Getting along with family after a parent dies
Remember those blissful summer reunions brimming with prized family recipes and boisterous laughter, or treasured holidays with the children, grandchildren and great-grandchildren all savoring rich memories? You thought your family closeness would always hold strong, tethered by love and unity. But with the loss of one parent or both, you may now realize something is lacking in your communication and your togetherness.
As typical in many families after a parent dies, Dad or Mom, or both, proved the glue that bonded everyone else in the immediate and extended family together. If your parent was ill before death, chances are you and your siblings poured yourselves into caregiving and frequent communication, but now find yourselves drifting apart. Without the patriarchal or matriarchal captain of the family, navigating family relationship dynamics can feel like floundering in unchartered waters.
Grief unfurls differently for every family, complicating everything from settling wills and dividing up possessions to setting up reunions or simply talking on the phone. While post-loss emotions run high, what if the death of Dad or Mom reveals relationship fractures that widen into frustration, blame, distancing or rage?
The death of a parent can shake a family to its core. Sometimes as we are assisting the remaining spouse or older family members, we hear about an eruption in sibling strife or family bickering. However, disagreements shouldn’t lead to the breaking of family ties. We can all benefit from better coping skills when in comes to losing a parent and gaining a new way of relating to the loved ones who are still living.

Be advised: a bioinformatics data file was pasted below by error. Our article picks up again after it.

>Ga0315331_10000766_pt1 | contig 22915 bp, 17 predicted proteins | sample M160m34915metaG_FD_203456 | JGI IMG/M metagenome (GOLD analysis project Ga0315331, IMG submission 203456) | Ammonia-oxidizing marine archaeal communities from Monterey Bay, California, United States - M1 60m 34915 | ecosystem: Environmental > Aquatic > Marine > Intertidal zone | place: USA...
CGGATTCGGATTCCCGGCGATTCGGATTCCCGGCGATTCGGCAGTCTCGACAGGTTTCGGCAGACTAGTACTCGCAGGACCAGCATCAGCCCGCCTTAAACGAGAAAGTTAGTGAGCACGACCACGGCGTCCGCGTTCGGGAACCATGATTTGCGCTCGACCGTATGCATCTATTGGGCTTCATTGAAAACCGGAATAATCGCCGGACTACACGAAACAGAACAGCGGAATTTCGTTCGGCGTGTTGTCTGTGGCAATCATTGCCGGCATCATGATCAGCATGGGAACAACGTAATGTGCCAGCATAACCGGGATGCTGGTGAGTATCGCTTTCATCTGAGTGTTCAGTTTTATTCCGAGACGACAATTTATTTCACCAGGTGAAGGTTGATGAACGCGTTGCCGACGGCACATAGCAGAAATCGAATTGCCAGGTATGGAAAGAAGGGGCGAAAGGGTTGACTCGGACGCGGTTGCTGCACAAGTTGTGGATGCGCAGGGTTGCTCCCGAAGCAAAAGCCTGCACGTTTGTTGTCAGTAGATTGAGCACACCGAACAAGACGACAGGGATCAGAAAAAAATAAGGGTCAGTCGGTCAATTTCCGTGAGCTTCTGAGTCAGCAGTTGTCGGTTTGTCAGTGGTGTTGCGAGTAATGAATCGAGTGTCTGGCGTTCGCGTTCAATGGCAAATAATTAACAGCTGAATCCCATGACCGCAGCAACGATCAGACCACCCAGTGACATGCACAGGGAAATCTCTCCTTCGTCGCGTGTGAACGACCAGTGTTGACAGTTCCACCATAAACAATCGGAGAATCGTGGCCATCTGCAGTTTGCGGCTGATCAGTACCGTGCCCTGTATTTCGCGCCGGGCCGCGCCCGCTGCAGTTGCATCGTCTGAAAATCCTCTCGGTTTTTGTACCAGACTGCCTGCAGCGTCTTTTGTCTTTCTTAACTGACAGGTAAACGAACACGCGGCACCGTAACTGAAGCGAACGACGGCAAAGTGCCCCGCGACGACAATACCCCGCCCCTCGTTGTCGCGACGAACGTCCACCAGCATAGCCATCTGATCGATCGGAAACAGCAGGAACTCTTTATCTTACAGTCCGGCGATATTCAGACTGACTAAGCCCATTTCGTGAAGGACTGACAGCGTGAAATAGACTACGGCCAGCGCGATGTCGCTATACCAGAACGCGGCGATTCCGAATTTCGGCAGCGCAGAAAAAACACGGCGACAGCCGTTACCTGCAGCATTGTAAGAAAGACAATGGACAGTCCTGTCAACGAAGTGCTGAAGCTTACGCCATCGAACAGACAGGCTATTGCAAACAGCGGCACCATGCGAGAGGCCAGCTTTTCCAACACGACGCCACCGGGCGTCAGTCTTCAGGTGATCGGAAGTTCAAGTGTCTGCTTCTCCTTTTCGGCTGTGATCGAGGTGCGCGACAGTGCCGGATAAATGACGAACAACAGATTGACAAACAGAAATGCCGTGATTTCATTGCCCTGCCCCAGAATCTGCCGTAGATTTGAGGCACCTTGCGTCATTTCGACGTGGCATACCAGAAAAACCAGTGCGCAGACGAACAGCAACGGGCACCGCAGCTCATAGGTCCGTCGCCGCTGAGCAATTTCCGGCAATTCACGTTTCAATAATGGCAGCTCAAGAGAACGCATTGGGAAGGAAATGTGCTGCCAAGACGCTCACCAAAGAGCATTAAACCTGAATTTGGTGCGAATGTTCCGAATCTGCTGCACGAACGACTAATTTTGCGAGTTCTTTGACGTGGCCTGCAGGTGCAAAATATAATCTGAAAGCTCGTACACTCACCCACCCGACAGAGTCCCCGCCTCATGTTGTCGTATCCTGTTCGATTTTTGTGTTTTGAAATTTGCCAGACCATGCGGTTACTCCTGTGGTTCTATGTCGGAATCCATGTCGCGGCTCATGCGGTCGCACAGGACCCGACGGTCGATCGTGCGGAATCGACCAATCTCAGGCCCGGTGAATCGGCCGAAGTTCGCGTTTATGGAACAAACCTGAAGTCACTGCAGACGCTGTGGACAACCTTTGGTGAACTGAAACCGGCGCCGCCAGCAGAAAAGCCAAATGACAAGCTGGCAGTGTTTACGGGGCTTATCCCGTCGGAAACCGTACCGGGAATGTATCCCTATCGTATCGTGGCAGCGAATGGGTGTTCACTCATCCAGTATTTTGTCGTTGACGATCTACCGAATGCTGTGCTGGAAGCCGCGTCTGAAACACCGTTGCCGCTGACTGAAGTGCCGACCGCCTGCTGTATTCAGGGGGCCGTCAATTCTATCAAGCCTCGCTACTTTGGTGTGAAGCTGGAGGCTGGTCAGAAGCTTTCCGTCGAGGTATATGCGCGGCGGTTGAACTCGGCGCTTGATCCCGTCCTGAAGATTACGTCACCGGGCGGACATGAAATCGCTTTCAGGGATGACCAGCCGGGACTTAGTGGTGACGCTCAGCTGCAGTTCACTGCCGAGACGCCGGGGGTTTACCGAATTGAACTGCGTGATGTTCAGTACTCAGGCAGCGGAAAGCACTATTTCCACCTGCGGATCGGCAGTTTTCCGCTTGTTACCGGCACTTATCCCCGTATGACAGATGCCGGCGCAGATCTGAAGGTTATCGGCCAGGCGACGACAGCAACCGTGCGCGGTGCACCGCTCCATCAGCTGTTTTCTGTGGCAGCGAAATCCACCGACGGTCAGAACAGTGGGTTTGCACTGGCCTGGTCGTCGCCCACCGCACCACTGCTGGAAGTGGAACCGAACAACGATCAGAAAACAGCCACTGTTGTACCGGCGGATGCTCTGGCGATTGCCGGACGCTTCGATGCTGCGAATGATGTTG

After a parent passes, how can you adapt to your changing familial relationships now and in the future? How do you reconnect when the family bonds are frayed or already severed? Perhaps the following tips will help:
- Practice small steps of open communication. Be direct and honest about what you value in the family. Post a fun family photo to Facebook. Pick up the phone and make a quick call. Suggest a time when most of the family can get together during the next six months. A graduation, wedding, birth of a baby or holidays are all natural reasons to reunite for a shared occasion.
- Forgive and move on from the past. Some family members struggle to let go of resentment over things from years ago. Own up to your own faults and ask for forgiveness if necessary. Seek counseling to resolve destructive feelings and right your own ship. Otherwise, live in the present and give discontented family members space. Refuse to let another person’s unhealthy behavior ruin enjoyment for the rest of you.
- Reclaim or reset family traditions. If family reunions or vacations together have gone by the wayside, initiate at least one of them again. Maybe your family traditions are as simple as baking holiday cookies, grilling in the backyard or attending a sporting event for the kids. Together with your siblings and broader family circle, make a list of the traditions you still want to celebrate and pass on to future generations. Then, pull out the calendar and pick up the phone.
The Perrysburg Office of Right at Home is a locally owned and operated franchise office of Right at Home, Inc., serving the communities of Wood, Lucas and parts of Sandusky counties. For more information, contact Right at Home of Perrysburg at http://www.rahnwohio.com, 567-336-6062,or by email at firstname.lastname@example.org.